The Palo Alto school board unanimously passed just after midnight on Wednesday a $758, six-year parcel tax that will come before voters on a mail-in ballot this May.
The renewed tax -- which comes with a $120 hike from the current rate of $638, includes annual 2 percent increases and allows for senior exemptions -- will generate an estimated $14.7 million in revenue to pay for district investments in student health and wellness efforts, academic supports for struggling students and STEAM (science, technology, engineering, arts and mathematics) instruction.
The parcel tax will support family and student counseling services, physical wellness efforts, expanded nursing services at Palo Alto elementary schools, an expansion of summer school, early literacy support, "expert" tutoring, after-school and weekend programming, class size reduction in STEAM electives, support for differentiated instruction at the elementary and middle school level, advanced research in a range of disciplines and computer science curriculum beginning in middle school.
Before the board's 5-0 vote, Superintendent Max McGee described the $120 increase as imperative in light of a $10 million reduction in general operating funds, loss in lease revenue (particularly a $1.86 million annual boost from the Cubberley Community Center lease) and reserve levels that have already been tapped into and must be maintained.
"We cannot innovate and grow in the areas that our community, students, parents and teachers are seeking without making an additional investment," echoed Nana Chancellor, co-chair of the Support Palo Alto Schools 2015 parcel tax campaign.
The increase, she said, "will actually go to new and existing programs, rather than to help fill a financial hole in order to stay at status quo as prior campaigns (did). Basically, with an increase, we get to add a few new much-needed pieces to the puzzle while leaving all the current pieces still in place -- new pieces that I'm hearing our students, faculty and parents are united in asking for and that our superintendent and school board members are wanting to provide. This is not the time to cut resources. It's the time to unite and pitch in a little bit extra."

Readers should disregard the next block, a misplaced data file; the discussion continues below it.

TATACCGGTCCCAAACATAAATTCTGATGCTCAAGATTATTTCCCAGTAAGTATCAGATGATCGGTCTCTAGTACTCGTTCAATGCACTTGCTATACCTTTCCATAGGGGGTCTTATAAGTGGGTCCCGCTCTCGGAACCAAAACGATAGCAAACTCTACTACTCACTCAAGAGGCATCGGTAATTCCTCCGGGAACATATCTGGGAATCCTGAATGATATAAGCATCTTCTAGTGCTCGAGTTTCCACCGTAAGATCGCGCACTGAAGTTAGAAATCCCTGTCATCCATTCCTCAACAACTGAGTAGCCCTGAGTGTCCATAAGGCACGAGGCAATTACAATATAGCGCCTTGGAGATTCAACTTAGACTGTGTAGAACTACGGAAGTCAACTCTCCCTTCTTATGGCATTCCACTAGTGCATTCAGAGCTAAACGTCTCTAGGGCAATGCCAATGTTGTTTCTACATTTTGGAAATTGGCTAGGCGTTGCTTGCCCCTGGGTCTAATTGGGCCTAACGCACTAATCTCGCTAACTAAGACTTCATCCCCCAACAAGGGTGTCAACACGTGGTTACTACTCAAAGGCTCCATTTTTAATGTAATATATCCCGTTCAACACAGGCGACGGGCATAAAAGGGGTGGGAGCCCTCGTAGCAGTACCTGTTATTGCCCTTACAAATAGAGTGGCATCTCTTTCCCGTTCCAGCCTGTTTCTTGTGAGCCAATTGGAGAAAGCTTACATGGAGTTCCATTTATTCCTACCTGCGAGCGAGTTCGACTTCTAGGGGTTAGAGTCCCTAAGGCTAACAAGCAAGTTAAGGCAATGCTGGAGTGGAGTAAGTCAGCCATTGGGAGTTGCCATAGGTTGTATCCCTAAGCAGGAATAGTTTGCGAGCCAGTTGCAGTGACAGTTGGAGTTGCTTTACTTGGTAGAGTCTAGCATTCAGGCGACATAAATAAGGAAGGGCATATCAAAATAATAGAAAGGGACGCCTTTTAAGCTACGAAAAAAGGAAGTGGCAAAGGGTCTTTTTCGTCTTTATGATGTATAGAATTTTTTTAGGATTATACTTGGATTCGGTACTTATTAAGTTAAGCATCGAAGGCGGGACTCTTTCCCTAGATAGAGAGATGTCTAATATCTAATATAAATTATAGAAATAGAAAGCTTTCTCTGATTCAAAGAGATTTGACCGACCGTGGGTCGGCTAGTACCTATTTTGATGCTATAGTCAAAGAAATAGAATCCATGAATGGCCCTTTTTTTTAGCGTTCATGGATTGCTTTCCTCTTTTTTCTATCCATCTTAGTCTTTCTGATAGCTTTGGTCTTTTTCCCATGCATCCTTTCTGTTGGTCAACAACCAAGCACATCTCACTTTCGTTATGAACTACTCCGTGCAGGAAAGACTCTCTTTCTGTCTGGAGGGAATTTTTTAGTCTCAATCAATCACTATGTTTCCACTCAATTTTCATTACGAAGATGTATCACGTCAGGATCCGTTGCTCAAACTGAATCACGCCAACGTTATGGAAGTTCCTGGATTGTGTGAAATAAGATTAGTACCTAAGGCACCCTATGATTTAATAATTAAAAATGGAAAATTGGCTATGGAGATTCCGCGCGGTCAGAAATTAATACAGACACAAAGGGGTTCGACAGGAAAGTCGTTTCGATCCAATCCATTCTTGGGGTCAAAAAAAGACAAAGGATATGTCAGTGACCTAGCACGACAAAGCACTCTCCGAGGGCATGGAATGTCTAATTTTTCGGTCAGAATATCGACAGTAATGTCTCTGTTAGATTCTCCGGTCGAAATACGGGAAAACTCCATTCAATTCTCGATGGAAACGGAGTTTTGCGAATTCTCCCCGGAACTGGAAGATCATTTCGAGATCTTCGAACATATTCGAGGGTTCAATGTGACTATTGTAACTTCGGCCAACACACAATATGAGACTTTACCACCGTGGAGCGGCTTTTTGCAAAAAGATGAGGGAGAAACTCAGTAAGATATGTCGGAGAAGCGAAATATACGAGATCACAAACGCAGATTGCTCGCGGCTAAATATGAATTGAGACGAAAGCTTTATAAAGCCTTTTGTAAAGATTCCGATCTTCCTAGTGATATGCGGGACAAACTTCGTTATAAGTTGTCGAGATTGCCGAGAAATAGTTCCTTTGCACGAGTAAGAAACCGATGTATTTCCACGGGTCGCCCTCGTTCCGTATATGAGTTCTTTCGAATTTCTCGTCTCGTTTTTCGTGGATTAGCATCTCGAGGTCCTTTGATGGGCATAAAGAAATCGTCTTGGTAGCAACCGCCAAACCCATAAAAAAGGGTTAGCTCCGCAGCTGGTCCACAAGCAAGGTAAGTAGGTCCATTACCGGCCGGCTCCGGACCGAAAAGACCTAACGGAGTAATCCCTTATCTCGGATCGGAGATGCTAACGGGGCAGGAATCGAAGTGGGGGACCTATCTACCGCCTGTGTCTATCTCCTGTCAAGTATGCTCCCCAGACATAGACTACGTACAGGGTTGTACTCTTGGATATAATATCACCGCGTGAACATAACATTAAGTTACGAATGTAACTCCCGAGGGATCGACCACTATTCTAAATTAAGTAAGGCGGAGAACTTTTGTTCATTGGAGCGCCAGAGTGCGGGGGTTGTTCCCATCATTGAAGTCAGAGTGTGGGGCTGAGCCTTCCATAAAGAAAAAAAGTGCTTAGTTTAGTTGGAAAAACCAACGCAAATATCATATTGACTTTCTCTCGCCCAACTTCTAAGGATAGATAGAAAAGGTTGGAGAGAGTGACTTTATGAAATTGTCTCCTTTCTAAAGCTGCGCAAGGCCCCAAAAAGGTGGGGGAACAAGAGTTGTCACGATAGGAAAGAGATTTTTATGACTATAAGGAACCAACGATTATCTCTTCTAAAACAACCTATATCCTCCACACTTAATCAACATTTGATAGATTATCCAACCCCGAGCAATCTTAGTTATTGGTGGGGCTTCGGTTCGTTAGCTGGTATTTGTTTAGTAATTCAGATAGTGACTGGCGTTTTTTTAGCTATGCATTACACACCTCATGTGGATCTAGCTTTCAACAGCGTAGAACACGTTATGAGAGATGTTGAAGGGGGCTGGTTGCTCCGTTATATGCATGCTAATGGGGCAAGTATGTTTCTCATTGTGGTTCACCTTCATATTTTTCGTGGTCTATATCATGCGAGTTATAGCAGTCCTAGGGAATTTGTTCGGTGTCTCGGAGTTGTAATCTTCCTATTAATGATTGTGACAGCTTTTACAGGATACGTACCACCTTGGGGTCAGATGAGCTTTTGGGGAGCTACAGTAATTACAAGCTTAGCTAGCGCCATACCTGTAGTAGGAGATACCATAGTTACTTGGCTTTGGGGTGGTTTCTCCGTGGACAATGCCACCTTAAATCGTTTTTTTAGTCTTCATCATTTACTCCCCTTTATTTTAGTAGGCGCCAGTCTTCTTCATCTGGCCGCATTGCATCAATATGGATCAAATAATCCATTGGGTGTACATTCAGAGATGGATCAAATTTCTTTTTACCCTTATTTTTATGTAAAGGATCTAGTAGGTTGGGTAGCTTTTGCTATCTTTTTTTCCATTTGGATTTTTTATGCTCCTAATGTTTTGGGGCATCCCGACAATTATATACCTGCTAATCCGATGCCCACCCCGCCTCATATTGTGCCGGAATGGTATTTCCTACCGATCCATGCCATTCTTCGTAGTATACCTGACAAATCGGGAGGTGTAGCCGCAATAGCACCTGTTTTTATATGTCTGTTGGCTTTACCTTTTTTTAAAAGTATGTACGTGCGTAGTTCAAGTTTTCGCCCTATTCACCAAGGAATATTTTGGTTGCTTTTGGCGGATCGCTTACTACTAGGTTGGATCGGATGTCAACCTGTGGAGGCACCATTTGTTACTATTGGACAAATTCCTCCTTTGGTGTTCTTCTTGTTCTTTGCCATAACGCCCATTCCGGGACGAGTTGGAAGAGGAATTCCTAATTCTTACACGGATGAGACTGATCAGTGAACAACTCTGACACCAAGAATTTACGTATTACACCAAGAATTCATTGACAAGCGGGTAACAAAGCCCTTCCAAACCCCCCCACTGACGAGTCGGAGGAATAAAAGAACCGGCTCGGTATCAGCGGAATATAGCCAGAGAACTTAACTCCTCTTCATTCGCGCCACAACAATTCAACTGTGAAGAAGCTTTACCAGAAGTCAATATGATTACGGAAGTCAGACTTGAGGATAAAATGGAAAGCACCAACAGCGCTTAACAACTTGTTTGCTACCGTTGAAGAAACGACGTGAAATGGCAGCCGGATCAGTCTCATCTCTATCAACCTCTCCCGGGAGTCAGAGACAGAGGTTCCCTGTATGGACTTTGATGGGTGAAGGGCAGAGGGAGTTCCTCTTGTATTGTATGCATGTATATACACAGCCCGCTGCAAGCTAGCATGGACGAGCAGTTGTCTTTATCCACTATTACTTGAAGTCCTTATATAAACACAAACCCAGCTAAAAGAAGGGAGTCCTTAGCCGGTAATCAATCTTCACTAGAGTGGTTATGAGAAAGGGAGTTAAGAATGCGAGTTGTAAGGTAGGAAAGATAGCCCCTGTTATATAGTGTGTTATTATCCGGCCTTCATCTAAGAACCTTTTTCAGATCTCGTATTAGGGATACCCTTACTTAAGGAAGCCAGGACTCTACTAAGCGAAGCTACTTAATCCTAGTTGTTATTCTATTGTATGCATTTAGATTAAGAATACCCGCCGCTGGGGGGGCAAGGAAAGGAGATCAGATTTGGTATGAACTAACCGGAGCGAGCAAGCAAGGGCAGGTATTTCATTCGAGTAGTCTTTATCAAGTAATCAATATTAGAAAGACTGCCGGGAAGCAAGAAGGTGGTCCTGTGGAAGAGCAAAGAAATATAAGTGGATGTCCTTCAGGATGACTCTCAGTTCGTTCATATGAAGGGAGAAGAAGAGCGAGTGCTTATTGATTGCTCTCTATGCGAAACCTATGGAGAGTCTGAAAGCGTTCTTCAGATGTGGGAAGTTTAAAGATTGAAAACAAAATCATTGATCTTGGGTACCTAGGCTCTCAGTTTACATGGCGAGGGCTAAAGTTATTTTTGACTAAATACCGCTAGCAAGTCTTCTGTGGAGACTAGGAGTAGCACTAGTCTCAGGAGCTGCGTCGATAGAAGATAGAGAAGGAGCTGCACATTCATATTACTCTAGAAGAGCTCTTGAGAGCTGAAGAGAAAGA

Before the parcel-tax came before the board, more than 30 Palo Alto high school students, parents and community members spoke in public comment about their desire for immediate, effective change when it comes to student wellness. Suggestions for new efforts were abound, with ideas for peer-to-peer mentor programs, more frequent check-ins with Adolescent Counseling Services representatives, mindfulness seminars and "happiness" classes, among others.
"The number of people that showed up earlier in the evening here and the ideas and enthusiasm around this is really important for us to pay attention to," said board President Melissa Baten Caswell. "If we were to just keep the parcel tax the way it was, or the way it is, we would not be able to invest in any of these new ideas. For me, this is about being able to invest in the programs that our community would like us to invest in."
Voters last approved an increased tax in 2010 under Measure A, which started in July 2010 with a rate of $589 per parcel and also included 2 percent annual increases.
If approved, the new parcel tax will go into effect immediately and replace the current tax, which is set to expire in June 2016. A special mail-in election will be called for May 5.
Palo Alto Council of PTAs President Susan Usman told the board Tuesday that her organization has voted to support the parcel-tax campaign both financially and with volunteers.